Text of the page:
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BURGERS, BOOZE & BASTARDS

The Vortex Blog

All posts by Michael Benoit

JUST STROKE IT

Several years ago, a good customer of The Vortex ​presented us with a carved wooden phallus, slightly over a foot tall, that he had purchased in Thailand. He explained that if we displayed it near our front door​ it would help “attract money and bring success.” We thanked him for his thoughtfulness and immediately placed it among the liquor bottles behind our bar. Soon after, we were contacted by the Travel Channel, and featured on “Man vs. Food.” That television exposure undeniably helped our business. So, was this whole chain of events purely coincidental? I didn’t think so.

In fact, I was so convinced of the power contained in this wooden wang, I made it a personal mission to help spread the good fortune to our loyal patrons. I contacted an old artist friend, and commissioned a bigger, better version of the magical phallus. On Easter Sunday of 2014, the new 3-foot high piece of sculpted mahogany splendor known as the #DickOfDestiny was installed in the Midtown Vortex. Since that time, hundreds (maybe thousands) of customers have given our big wooden dick a good rub, and made a wish or said a little personal prayer. Does it work? Many people swear that it does.

Imagery of the phallus has been prevalent and widespread throughout the world since the beginning of recorded history. Found within the art and religious practices of many cultures, the phallus is symbolic of strength, fertility, good fortune, prosperity, and protection. So next time you visit the Midtown Vortex, just stroke our big dick and see what happens. The universe is a mystery. What have you got to lose?

A TASTY EFFECT

A million years ago when I was a kid, my siblings and I gave our parents a fancy barbecue grill for Christmas. While skeptical at first, my father grew to love cooking on it. Our memories of him in the backyard cheerfully cooking thick, juicy burgers over an open flame must have been resonating in our collective consciousness when we opened The Vortex​. Back in those days there just weren’t many places to get great burgers in Atlanta, so we decided that serving a flame-grilled burger, just like the ones our dad used to make for us, would be a good move. As it turns out, we were right.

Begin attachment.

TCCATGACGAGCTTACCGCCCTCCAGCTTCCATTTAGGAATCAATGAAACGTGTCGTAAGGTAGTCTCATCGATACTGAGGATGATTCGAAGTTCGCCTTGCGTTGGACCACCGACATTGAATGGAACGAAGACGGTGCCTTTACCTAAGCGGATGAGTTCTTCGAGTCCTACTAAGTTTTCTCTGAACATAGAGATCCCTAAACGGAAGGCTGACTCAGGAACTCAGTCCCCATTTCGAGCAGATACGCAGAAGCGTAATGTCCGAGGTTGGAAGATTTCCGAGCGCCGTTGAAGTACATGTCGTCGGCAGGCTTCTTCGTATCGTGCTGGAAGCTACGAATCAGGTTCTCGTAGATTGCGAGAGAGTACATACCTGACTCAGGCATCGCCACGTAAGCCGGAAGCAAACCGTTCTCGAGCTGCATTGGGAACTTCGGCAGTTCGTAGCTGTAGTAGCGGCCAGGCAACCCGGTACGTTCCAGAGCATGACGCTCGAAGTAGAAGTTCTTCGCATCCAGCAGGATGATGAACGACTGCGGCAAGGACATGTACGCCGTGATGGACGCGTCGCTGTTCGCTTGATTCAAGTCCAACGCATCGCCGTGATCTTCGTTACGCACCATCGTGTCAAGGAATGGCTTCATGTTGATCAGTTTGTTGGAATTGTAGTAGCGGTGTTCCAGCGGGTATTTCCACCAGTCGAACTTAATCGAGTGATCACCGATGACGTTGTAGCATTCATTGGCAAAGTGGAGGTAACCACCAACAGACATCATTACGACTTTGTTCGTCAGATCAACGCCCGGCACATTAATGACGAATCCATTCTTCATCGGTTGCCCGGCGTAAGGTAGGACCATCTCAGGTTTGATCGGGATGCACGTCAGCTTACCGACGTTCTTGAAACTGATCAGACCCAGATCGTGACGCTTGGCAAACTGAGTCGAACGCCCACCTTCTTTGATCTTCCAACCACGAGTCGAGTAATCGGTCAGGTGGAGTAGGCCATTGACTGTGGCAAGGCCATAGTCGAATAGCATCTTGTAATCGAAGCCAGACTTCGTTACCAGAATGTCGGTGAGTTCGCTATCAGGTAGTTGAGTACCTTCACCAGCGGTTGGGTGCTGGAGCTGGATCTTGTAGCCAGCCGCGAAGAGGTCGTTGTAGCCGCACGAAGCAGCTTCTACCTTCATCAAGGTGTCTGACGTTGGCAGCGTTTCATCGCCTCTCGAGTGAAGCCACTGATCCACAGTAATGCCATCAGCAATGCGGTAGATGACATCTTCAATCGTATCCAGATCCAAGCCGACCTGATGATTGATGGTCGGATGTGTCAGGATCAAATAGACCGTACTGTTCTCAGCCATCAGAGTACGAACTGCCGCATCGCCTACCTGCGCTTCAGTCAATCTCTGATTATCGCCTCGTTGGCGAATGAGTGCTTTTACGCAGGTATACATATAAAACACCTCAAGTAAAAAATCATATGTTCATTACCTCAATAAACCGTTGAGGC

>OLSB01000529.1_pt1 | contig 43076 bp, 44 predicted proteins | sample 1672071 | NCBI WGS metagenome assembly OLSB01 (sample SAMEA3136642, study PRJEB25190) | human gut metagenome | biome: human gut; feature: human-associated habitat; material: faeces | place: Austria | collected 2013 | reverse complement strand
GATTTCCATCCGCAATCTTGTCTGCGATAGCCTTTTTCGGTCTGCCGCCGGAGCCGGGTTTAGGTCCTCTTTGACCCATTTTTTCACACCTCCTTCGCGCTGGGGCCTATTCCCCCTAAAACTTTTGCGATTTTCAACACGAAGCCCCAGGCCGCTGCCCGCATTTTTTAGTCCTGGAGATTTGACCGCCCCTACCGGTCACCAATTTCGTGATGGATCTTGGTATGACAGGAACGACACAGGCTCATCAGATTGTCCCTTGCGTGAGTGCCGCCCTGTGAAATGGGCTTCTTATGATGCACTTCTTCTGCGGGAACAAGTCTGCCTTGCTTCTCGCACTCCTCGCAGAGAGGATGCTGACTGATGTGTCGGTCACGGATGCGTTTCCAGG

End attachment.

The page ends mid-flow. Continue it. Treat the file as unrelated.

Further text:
Now twenty-three years later there seems to be an over-abundance of burger offerings in our city. Many of the new places use a flat-top griddle (or frying pan) as their chosen cooking method. It’s easy to understand why. it’s faster and easier, and picking a “cooking temperature” is generally not allowed. It streamlines the process. Both flame-grilling and pan-frying rely on the “Maillard Effect” for creating much of the flavor. This is a complex series of reactions between amino acids and reducing sugars in the meat, in which hundreds of different compounds are created. While technical, it is a very tasty effect. But the addition of that distinctly “charred” flavor-profile can only be attained through the use of fire.

As an experiment, we took a Vortex burger patty and slapped it on our flat-top griddle. Then we tasted it side-by-side with a second Vortex burger patty cooked over an open flame on our chargrill. The difference in flavor created by these two cooking methods was more subtle than I would have imagined, but it was still apparent. I can’t say one is better than the other, because of course they’re both good, just somehow different. Since we are the Godfather of Atlanta’s burger culture, and because we’ve always tried to provide our fans with a variety of tasty options, we decided to add a couple of these griddled “Old-School” burgers to our menu.

Beginning today, you can now order our “Retro Diner Burger” and “Ultimate Patty Melt.” They’re both really good, and a fun departure from our staple flame-grilled Vortex burgers. We have always believed that variety is a good thing. Some people might think that serving a pan-fried burger at The Vortex is some sort of burger-blasphemy. But if my dear pops were around today I have no doubt he’d be happy to give one a try, and I know he’d approve. After all, a tasty burger is a tasty burger regardless of how you get there.

CRACK AND W!ENERS

In 1997, when we decided to relocate The Vortex from West Peachtree to Peachtree Street, people did not hesitate to tell us we were crazy. And maybe we were. After all, the stretch of Peachtree we moved to was pretty sketchy. None of today’s soaring modern condo towers or fancy shops existed. Far from it. The area had more of a post-apocalyptic, urban wasteland feel to it in those days.